United Methodists remove anti-gay language from their official teachings

May 2, 2024, 3:26 PM

FILE - The Rev. Bill Farmer, center, speaks to members of the congregation during service at the Gr...

FILE - The Rev. Bill Farmer, center, speaks to members of the congregation during service at the Grace Methodist Church Sunday, May 14, 2023, in Homosassa Springs, Fla. The new congregation was created by former United Methodists after their previous congregation voted to stay in that denomination. Grace Church affiliated with the more conservative Global Methodist Church. A quarter of U.S. congregations in the United Methodist Church have received permission to leave the denomination during a five-year window, closing in December 2023, that authorized departures for congregations over disputes involving the church's LGBTQ-related policies. (AP Photo/Chris O'Meara, File)

(AP Photo/Chris O'Meara, File)

CHARLOTTE, N.C. (AP) — United Methodist delegates on Thursday removed a 52-year-old declaration from their official social teachings that deemed “the practice of homosexuality … incompatible with Christian teaching” — part of a wider series of historic reversals of the denomination’s longstanding disapproval of LGBTQ activity.

The historic vote came as delegates also approved a new definition of marriage as a covenant between “two people of faith” while recognizing the couple may or may not involve a man and a woman. That replaces an exclusively heterosexual definition of marriage and followed a debate that exposed tensions between some U.S. and international delegates.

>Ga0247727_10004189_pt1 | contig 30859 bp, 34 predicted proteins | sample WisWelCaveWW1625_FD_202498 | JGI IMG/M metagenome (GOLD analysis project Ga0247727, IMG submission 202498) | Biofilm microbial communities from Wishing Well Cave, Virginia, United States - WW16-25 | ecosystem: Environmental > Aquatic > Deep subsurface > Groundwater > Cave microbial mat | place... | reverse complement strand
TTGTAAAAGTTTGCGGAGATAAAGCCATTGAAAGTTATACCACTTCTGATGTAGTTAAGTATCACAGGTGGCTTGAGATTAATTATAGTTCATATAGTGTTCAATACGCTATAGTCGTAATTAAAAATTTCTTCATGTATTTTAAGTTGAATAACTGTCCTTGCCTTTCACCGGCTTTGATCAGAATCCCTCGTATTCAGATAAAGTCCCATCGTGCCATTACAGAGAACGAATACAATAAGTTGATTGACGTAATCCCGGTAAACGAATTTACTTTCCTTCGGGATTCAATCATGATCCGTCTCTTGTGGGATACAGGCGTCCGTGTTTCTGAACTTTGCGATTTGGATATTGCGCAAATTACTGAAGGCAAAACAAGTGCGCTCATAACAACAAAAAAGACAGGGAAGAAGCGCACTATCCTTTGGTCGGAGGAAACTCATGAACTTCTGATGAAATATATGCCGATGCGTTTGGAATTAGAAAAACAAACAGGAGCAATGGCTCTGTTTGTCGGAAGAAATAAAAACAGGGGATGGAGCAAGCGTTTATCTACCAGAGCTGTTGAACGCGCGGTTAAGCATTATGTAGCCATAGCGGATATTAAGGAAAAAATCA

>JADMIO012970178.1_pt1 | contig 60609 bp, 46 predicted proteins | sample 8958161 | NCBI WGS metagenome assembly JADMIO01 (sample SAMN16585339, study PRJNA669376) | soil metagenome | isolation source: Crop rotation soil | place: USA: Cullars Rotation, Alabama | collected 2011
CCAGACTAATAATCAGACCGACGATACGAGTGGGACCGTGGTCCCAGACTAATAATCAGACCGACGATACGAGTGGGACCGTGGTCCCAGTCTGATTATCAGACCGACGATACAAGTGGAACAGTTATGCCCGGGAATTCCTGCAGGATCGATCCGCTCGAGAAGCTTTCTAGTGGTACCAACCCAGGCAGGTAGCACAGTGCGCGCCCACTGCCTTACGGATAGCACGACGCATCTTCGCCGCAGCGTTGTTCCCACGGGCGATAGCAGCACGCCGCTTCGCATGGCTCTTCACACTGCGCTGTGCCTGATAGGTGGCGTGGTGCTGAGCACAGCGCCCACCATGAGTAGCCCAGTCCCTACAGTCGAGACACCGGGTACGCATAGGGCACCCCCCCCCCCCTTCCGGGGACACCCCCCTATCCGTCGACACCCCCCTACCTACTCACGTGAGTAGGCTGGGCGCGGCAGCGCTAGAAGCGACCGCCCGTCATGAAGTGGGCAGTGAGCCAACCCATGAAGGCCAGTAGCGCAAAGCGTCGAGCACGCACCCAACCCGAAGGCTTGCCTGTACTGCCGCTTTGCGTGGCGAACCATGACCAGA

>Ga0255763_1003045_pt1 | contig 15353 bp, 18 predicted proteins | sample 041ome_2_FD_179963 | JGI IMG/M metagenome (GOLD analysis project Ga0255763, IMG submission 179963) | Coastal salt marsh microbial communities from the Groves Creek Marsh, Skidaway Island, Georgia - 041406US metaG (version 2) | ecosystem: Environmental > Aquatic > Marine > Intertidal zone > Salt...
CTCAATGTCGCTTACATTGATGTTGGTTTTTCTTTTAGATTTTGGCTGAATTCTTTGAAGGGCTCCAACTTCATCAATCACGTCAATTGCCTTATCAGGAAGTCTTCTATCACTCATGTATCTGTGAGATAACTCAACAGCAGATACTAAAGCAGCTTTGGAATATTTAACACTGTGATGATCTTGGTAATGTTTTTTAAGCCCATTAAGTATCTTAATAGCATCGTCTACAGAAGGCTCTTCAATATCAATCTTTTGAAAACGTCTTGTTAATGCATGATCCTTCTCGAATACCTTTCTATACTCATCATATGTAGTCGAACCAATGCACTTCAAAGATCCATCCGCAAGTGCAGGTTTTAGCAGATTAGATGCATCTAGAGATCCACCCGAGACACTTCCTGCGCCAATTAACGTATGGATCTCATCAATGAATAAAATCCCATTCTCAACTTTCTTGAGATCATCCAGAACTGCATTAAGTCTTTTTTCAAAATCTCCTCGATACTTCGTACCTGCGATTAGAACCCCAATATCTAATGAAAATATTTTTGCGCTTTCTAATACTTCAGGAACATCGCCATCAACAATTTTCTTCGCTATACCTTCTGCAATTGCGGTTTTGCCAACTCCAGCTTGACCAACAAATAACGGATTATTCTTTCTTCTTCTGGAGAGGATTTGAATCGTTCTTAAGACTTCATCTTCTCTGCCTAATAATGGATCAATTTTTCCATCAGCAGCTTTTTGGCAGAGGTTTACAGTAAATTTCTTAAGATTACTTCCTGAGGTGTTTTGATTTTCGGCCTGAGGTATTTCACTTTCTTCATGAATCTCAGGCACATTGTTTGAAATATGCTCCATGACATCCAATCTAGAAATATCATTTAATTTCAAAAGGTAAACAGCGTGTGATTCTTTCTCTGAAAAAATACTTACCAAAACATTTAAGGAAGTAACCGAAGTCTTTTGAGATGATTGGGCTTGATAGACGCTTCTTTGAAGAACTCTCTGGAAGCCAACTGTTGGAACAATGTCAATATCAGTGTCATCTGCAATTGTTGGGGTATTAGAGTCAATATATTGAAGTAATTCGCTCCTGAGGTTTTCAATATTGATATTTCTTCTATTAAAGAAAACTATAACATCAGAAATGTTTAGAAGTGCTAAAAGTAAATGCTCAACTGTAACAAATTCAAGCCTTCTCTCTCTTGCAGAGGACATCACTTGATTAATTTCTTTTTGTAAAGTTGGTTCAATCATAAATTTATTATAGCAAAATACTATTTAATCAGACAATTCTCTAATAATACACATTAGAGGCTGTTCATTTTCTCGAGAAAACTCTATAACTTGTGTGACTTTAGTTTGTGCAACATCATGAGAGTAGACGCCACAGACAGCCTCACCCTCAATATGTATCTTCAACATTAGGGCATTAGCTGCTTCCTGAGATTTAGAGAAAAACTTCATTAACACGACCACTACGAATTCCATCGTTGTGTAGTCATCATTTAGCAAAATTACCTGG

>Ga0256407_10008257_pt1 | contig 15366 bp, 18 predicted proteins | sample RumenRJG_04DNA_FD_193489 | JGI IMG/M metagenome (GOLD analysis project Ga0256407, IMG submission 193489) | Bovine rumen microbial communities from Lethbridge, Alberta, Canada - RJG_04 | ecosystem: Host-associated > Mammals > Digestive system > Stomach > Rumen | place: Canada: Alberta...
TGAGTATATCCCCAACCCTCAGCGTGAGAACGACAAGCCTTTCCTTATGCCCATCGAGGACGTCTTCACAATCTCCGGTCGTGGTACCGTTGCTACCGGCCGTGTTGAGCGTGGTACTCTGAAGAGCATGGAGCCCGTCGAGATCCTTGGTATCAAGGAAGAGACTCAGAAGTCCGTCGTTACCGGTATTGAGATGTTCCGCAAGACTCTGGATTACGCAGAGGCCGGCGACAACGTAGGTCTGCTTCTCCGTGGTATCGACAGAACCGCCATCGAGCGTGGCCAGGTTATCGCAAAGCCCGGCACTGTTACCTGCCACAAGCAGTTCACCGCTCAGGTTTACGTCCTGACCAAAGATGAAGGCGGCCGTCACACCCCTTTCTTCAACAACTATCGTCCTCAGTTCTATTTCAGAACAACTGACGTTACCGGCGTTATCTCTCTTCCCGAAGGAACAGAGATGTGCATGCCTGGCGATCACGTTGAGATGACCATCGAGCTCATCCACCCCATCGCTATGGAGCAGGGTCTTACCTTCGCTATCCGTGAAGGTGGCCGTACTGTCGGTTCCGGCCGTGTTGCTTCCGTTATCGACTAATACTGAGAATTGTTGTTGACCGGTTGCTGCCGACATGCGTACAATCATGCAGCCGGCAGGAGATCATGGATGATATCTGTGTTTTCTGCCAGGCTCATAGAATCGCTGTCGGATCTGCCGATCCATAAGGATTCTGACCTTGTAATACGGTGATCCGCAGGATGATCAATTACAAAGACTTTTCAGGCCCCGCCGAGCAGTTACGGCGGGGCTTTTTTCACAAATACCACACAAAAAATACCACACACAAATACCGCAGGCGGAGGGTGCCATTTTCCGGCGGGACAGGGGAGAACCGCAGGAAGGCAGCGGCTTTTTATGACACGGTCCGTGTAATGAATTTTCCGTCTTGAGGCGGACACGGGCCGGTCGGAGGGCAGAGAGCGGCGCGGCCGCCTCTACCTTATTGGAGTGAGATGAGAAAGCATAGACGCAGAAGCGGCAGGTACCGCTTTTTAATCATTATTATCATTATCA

The 523-161 vote to approve a section of the church’s Revised Social Principles took place at the General Conference of the United Methodist Church in the penultimate day of their 11-day legislative gathering in Charlotte.

It came a day after the General Conference removed its longstanding ban on “self-avowed practicing homosexuals” from being ordained or appointed as ministers. Step by step, delegates have been removing anti-LGBTQ language throughout their official documents.

But the marriage definition was approved only after debate and a compromise amendment — one of the few instances of open debate during this otherwise overwhelmingly progressive conference.

“God designed marriage to be between a man and a woman,” said Nimia Peralta from the Northwest Philippines. While the conference earlier approved a regionalization plan enabling different parts of the global church to adapt rules to their local contexts, “God’s word can never be regionalized,” she said.

The Rev. Jerry Kulah of Liberia held aloft a Bible as he said: “We do not have another Bible apart from this Bible. … The Bible is very emphatic that we have marriage between a man and a woman.”

But the Rev. James Howell of Western North Carolina applauded the new language as being able to “embrace everyone.”

“Cynics and young adults will not listen to us talk about Jesus if we say we do not condone people they love and care about,” Howell said. “Friends, it’s time.”

The Rev. Kalaba Chali, based in Kansas, said the principles are general enough without forcing people in different cultural contexts “to do things the same way.”

The approval came only after an amendment offered by lay delegate Molly Mwayera of East Zimbabwe, who noted that many African countries do not allow for same-sex marriage. After extended wordsmithing, the assembly settled on an amended item that affirmed marriage as a sacred covenant bringing “two people of faith (adult man and woman of consenting age or two adult persons of consenting age) into union.”